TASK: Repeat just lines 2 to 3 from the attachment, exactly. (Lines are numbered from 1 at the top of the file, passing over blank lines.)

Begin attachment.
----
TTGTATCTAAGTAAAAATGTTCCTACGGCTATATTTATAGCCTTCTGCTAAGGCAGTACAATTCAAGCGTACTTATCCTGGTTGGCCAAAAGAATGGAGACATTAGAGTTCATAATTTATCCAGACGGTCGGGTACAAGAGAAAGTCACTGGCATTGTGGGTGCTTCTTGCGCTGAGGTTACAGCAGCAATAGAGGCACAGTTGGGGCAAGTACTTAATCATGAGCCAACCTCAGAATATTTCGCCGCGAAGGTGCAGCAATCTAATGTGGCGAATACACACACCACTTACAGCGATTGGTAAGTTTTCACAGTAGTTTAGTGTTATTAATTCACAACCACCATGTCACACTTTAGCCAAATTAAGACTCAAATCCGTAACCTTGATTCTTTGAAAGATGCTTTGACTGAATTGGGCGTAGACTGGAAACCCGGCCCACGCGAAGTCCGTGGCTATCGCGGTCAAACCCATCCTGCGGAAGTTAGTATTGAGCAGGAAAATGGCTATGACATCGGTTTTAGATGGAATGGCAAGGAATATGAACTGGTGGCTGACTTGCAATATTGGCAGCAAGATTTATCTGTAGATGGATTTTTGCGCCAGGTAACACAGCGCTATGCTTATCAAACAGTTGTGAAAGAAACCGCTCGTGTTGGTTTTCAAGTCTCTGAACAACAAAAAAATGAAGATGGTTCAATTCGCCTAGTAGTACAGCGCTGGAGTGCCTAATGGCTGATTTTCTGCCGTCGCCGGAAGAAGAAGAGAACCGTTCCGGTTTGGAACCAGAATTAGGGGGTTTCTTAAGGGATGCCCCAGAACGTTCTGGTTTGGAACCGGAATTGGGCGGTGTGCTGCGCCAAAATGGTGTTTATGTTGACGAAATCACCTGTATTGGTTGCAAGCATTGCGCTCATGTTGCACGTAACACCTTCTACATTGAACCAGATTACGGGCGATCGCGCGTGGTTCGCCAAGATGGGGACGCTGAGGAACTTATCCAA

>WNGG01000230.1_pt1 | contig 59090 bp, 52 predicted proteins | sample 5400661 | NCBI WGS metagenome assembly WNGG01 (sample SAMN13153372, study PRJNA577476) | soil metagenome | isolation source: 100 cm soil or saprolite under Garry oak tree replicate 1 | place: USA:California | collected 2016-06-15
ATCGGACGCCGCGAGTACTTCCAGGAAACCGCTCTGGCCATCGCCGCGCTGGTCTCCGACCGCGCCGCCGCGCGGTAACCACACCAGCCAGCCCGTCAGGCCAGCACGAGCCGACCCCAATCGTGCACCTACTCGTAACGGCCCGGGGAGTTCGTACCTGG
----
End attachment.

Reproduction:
>WNGG01000230.1_pt1 | contig 59090 bp, 52 predicted proteins | sample 5400661 | NCBI WGS metagenome assembly WNGG01 (sample SAMN13153372, study PRJNA577476) | soil metagenome | isolation source: 100 cm soil or saprolite under Garry oak tree replicate 1 | place: USA:California | collected 2016-06-15
ATCGGACGCCGCGAGTACTTCCAGGAAACCGCTCTGGCCATCGCCGCGCTGGTCTCCGACCGCGCCGCCGCGCGGTAACCACACCAGCCAGCCCGTCAGGCCAGCACGAGCCGACCCCAATCGTGCACCTACTCGTAACGGCCCGGGGAGTTCGTACCTGG